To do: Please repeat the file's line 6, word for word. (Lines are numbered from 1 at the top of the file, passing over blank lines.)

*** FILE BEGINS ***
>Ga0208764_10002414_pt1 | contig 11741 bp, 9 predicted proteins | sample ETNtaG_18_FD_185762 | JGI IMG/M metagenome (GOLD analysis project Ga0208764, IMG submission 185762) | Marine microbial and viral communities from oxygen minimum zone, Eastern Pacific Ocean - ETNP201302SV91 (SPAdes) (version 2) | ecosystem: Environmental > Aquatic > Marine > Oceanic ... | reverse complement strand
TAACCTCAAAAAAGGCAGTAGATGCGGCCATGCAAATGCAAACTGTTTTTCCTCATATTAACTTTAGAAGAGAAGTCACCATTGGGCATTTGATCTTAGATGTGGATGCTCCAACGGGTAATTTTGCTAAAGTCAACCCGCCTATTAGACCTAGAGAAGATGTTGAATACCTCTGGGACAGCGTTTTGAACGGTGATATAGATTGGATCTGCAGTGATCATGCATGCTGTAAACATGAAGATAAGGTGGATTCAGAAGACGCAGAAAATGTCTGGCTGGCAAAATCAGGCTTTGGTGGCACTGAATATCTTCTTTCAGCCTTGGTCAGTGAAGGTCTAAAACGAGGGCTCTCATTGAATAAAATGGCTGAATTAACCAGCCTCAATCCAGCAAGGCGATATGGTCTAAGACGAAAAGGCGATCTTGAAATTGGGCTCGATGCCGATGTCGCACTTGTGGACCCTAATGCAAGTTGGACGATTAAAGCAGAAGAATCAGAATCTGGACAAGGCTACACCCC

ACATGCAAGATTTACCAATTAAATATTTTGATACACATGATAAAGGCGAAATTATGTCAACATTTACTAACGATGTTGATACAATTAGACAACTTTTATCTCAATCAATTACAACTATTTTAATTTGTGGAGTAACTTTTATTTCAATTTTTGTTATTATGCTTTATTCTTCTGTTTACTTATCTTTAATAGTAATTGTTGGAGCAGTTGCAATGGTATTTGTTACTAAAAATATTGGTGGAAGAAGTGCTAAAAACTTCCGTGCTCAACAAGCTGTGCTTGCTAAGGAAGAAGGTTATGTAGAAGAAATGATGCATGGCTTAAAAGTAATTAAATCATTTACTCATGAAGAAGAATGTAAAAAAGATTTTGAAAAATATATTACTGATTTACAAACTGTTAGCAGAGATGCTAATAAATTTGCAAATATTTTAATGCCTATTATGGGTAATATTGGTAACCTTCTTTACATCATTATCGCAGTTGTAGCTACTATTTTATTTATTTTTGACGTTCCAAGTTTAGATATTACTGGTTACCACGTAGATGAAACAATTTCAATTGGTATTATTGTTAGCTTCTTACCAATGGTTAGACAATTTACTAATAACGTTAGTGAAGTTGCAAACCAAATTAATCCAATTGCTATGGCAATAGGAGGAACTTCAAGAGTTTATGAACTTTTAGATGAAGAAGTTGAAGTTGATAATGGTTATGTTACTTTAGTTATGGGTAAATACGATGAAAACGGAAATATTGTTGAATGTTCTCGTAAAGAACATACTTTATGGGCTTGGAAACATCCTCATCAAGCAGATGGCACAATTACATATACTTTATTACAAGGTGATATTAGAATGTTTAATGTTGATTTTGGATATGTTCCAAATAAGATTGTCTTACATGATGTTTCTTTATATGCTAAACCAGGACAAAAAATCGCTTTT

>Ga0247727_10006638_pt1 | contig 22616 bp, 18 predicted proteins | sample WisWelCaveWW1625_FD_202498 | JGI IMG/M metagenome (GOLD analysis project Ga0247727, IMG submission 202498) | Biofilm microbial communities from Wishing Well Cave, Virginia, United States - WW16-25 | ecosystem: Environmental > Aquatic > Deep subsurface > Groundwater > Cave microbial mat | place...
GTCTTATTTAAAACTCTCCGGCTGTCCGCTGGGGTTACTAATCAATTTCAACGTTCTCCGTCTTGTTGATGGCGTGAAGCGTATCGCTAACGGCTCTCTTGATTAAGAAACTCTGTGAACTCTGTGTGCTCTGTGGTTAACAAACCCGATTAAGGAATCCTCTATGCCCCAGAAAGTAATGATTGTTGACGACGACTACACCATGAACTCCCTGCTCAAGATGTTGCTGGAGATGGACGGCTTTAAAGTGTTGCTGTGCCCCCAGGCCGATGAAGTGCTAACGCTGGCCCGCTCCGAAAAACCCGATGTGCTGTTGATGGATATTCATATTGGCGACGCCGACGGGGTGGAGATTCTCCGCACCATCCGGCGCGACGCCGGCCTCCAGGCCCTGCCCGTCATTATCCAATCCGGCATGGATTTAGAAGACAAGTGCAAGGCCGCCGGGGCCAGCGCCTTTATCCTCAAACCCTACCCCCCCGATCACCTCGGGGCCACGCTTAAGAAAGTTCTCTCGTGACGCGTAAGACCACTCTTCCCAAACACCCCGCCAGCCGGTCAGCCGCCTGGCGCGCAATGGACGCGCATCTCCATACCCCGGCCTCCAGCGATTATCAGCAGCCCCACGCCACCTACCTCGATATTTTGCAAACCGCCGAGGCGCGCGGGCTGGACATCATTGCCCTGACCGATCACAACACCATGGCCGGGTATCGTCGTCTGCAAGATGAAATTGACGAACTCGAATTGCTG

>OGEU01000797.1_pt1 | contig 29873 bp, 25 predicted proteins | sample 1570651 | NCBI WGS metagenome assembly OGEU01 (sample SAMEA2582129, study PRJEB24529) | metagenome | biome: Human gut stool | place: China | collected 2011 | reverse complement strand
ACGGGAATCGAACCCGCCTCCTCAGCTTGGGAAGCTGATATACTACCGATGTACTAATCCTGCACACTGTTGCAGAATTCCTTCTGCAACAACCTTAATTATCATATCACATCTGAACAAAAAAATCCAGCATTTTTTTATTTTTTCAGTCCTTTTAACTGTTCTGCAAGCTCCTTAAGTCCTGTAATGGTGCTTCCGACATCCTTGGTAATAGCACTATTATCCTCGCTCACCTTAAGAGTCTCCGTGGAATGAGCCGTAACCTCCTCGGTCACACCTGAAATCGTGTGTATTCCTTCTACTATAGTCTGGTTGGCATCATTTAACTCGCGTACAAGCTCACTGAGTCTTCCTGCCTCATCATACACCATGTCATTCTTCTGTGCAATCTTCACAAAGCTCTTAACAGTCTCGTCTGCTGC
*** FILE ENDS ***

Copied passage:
>OGEU01000797.1_pt1 | contig 29873 bp, 25 predicted proteins | sample 1570651 | NCBI WGS metagenome assembly OGEU01 (sample SAMEA2582129, study PRJEB24529) | metagenome | biome: Human gut stool | place: China | collected 2011 | reverse complement strand